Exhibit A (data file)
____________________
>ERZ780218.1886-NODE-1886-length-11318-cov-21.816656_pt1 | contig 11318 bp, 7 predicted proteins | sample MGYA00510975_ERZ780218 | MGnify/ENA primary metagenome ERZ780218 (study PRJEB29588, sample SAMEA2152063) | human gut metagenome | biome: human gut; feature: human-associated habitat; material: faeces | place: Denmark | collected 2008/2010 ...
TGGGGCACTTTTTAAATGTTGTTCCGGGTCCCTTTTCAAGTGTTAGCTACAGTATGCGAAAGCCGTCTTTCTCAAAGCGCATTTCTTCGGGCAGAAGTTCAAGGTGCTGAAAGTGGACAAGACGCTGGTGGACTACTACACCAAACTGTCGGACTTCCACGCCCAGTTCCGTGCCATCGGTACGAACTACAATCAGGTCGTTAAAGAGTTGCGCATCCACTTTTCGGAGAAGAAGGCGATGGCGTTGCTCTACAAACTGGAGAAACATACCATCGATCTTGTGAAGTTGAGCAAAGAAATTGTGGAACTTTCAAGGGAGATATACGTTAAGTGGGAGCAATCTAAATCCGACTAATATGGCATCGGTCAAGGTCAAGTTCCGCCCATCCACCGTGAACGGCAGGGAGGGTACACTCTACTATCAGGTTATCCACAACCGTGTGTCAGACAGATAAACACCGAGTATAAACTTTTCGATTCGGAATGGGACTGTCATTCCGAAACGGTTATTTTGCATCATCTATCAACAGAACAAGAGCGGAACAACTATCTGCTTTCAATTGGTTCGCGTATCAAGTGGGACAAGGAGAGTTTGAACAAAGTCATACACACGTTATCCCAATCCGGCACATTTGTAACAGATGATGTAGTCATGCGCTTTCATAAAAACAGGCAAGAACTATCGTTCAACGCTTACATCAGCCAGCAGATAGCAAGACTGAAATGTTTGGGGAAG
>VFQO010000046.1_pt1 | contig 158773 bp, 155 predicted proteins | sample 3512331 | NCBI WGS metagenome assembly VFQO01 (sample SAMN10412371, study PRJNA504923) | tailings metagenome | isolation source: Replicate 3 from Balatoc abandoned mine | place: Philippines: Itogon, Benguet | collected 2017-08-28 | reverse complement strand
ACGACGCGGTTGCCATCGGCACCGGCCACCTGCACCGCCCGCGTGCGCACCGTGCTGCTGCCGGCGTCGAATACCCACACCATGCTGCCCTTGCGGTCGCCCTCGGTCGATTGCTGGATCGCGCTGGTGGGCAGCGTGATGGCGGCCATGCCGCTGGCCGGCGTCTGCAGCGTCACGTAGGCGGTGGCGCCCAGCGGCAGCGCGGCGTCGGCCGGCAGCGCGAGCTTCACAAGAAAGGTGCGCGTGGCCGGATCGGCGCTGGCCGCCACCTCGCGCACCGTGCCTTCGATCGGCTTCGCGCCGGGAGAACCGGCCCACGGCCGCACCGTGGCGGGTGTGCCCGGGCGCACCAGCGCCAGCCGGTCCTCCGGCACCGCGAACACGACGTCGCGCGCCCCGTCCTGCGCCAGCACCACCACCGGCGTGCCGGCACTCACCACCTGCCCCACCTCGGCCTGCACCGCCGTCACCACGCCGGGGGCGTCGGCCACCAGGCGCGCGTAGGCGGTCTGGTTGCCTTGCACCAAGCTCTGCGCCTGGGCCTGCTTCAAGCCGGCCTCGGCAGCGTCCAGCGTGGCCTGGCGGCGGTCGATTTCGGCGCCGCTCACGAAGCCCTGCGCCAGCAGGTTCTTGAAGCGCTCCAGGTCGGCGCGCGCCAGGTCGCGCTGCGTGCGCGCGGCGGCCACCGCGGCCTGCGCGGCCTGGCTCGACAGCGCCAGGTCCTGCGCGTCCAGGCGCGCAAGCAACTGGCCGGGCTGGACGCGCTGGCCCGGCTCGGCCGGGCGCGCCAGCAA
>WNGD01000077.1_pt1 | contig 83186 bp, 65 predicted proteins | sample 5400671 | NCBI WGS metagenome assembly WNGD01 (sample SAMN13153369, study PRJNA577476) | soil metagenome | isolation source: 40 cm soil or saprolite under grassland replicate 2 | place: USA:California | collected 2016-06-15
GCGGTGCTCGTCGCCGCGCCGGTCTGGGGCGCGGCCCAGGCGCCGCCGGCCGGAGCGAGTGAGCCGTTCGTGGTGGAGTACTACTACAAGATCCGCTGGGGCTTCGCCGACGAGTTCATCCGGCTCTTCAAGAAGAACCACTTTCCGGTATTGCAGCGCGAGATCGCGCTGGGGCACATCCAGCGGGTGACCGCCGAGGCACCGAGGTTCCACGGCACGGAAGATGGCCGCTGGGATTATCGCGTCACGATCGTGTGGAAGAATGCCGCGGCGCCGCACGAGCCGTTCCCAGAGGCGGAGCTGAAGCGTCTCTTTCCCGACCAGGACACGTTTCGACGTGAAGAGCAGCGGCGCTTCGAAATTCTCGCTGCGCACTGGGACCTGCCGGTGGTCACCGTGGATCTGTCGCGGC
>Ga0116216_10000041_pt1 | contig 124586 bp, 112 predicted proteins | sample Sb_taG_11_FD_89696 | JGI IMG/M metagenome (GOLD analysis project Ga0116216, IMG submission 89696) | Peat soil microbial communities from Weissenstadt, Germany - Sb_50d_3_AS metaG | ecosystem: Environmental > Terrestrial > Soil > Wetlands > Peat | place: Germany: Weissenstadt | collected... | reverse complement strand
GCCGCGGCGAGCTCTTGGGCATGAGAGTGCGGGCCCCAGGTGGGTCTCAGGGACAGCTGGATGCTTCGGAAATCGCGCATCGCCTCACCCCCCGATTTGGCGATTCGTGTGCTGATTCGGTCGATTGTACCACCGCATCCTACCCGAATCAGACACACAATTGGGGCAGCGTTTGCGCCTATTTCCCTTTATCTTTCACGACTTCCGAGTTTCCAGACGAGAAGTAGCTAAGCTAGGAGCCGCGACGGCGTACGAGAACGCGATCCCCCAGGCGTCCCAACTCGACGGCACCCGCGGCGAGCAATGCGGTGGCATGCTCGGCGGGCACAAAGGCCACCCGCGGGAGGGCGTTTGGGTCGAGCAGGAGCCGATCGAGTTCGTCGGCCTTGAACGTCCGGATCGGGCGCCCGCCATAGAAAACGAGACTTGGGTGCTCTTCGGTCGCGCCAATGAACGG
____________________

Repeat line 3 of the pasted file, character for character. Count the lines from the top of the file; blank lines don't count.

>VFQO010000046.1_pt1 | contig 158773 bp, 155 predicted proteins | sample 3512331 | NCBI WGS metagenome assembly VFQO01 (sample SAMN10412371, study PRJNA504923) | tailings metagenome | isolation source: Replicate 3 from Balatoc abandoned mine | place: Philippines: Itogon, Benguet | collected 2017-08-28 | reverse complement strand